Marielle Genovesi, Culture Editor
March is Women’s History Month and whether or not you are a woman, you should be celebrating, because– it’s easy to appreciate women, whether you are one or not.
Women’s history month is meant to highlight the accomplishments of women in the past and to celebrate the strides they are making at present.
Women’s History Month may actually trace its beginnings back to the first International Women’s Day in March 1911, organized by a German woman, Clara Zetkin. The day was inspired by working American women, the annual day began to take on causes such as peace (in an effort to put an end to WWI) as well as to fight for women’s rights. Over the years, involvement and interest in International Women’s Day, which is March 8th, has actually dwindled, although it had spurred up again in the 1960s due to outrage over women’s absence in history books.
In 1978 a California school started Women’s History Week to promote and support the teaching of women’s accomplishments. In 1981, Congress made the week, a celebration for the entire country, and then in 1987 a group of women asked Congress to to expand the celebration. That very year Congress declared March to be National Women’s History Month.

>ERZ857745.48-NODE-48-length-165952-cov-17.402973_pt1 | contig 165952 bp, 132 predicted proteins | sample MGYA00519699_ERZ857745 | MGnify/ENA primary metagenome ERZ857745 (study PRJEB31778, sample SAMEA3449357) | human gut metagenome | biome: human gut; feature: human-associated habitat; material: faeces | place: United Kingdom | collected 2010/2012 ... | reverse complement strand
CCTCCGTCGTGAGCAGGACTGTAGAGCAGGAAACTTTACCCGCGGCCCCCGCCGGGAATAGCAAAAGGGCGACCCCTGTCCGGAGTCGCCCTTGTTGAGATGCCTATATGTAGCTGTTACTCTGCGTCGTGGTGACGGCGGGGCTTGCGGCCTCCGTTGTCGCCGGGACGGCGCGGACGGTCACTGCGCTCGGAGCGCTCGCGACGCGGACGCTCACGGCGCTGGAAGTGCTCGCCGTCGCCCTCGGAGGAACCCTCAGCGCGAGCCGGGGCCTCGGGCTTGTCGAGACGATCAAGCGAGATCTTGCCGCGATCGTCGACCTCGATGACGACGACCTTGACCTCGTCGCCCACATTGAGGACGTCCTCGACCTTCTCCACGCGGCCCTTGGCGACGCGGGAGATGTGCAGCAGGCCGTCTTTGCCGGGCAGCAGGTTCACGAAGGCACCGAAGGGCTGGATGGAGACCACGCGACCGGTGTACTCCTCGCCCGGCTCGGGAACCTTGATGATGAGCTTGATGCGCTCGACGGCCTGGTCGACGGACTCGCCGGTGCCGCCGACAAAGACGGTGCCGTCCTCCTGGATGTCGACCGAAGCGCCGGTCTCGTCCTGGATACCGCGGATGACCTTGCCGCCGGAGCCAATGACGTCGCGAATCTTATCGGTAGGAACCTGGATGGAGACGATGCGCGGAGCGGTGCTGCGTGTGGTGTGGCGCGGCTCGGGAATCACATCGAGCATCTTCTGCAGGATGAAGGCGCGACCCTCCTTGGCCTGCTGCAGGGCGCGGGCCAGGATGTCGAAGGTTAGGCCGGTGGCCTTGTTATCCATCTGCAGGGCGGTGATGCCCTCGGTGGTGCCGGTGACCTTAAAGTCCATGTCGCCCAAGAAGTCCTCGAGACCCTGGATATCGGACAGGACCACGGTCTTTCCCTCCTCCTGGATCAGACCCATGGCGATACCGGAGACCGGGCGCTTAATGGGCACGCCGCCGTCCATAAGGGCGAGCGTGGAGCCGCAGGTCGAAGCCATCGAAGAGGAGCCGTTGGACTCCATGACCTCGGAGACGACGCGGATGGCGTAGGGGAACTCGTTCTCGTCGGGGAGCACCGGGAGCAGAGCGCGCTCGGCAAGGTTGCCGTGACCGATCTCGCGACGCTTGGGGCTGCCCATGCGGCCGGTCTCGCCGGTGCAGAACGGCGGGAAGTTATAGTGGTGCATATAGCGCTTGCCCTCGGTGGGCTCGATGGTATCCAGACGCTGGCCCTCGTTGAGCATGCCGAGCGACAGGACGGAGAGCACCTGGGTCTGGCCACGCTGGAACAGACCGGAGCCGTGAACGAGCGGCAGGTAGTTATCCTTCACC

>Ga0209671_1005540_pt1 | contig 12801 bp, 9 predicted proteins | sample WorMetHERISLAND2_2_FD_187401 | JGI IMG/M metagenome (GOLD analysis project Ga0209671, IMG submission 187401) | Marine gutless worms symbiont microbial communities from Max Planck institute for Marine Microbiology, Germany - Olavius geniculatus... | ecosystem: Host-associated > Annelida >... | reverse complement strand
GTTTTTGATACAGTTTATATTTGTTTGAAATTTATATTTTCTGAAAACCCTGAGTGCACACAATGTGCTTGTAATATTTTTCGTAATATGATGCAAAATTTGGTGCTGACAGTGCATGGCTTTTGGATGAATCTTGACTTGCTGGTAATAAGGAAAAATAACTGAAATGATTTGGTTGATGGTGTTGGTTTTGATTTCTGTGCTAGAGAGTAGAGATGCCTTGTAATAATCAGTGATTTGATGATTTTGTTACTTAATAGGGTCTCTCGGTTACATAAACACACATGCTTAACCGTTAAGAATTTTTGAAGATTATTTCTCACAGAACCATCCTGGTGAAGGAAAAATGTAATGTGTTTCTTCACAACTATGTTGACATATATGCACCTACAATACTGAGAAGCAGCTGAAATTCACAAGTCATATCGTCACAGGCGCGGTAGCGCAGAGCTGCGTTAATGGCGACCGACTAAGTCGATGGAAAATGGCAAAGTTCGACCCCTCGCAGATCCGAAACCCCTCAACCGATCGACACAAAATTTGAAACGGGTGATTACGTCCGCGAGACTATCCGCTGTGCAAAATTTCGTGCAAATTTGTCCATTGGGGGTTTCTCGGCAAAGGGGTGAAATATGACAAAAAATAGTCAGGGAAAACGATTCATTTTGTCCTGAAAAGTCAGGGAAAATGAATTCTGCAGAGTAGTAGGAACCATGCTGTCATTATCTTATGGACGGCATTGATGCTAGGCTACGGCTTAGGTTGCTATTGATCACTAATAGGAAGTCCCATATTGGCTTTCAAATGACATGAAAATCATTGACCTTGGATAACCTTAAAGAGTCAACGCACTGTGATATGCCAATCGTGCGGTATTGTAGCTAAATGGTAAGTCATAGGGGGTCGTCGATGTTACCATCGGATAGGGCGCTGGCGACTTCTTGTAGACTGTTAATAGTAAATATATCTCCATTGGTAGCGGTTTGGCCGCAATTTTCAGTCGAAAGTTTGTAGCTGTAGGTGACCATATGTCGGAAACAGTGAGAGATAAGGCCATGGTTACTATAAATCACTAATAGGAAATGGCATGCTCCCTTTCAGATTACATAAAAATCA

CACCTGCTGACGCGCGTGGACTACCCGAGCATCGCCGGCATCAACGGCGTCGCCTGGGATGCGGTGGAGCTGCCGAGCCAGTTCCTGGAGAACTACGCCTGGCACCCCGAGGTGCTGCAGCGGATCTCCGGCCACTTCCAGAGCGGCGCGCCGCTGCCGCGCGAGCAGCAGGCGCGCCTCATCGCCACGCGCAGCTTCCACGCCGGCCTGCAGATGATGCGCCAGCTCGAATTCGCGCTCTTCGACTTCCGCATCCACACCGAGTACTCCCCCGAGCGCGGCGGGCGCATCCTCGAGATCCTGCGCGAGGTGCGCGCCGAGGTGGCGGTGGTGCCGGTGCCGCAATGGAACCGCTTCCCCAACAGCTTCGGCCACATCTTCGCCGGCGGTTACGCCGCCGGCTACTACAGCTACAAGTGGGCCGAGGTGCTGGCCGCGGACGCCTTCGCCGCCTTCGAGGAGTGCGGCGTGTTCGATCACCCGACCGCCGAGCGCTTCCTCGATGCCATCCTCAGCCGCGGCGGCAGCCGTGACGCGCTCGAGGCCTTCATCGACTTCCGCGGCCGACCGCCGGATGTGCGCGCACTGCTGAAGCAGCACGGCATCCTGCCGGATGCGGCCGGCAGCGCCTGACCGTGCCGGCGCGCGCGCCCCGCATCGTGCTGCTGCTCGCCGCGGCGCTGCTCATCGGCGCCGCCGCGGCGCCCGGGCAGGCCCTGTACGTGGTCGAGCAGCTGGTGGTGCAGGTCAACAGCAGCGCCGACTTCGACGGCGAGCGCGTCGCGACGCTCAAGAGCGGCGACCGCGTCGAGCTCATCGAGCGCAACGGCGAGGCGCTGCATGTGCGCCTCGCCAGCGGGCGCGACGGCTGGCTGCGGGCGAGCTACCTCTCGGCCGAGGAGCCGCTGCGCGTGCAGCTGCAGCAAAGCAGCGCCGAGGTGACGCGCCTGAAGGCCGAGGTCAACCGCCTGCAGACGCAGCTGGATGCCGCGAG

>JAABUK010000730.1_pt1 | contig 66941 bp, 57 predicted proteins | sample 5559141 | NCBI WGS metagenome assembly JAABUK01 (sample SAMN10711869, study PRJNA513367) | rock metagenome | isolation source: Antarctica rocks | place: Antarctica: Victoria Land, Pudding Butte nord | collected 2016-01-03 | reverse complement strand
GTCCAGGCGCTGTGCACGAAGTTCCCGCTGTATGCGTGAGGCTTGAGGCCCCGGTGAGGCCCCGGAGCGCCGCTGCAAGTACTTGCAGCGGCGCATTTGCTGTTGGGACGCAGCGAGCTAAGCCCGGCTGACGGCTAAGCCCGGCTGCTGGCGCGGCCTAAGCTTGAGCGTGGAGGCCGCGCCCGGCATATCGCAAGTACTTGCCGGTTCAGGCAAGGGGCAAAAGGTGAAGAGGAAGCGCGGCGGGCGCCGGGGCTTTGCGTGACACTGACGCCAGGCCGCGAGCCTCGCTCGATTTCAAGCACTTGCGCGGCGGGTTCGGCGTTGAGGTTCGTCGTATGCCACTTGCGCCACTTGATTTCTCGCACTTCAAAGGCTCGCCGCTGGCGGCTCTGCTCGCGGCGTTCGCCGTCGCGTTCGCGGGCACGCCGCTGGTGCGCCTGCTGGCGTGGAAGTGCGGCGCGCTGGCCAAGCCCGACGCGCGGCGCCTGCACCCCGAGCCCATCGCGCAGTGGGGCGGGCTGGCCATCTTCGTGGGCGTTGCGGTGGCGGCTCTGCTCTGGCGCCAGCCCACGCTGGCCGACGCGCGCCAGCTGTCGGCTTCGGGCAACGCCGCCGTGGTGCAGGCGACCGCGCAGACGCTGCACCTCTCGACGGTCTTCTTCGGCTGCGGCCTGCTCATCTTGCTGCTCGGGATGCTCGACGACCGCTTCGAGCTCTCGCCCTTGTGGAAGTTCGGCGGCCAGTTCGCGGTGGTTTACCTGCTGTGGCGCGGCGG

Today, schools and communities nationwide participate in activities and find ways to celebrate and learn about the marks and large influence that many women have left on US history. Yet, the reality is, no matter what month, women should be appreciated for all that they do and have done for this country. It is often that we forget the oppression that a majority of women in the US and worldwide face everyday, yet they continue and will continue to make strides.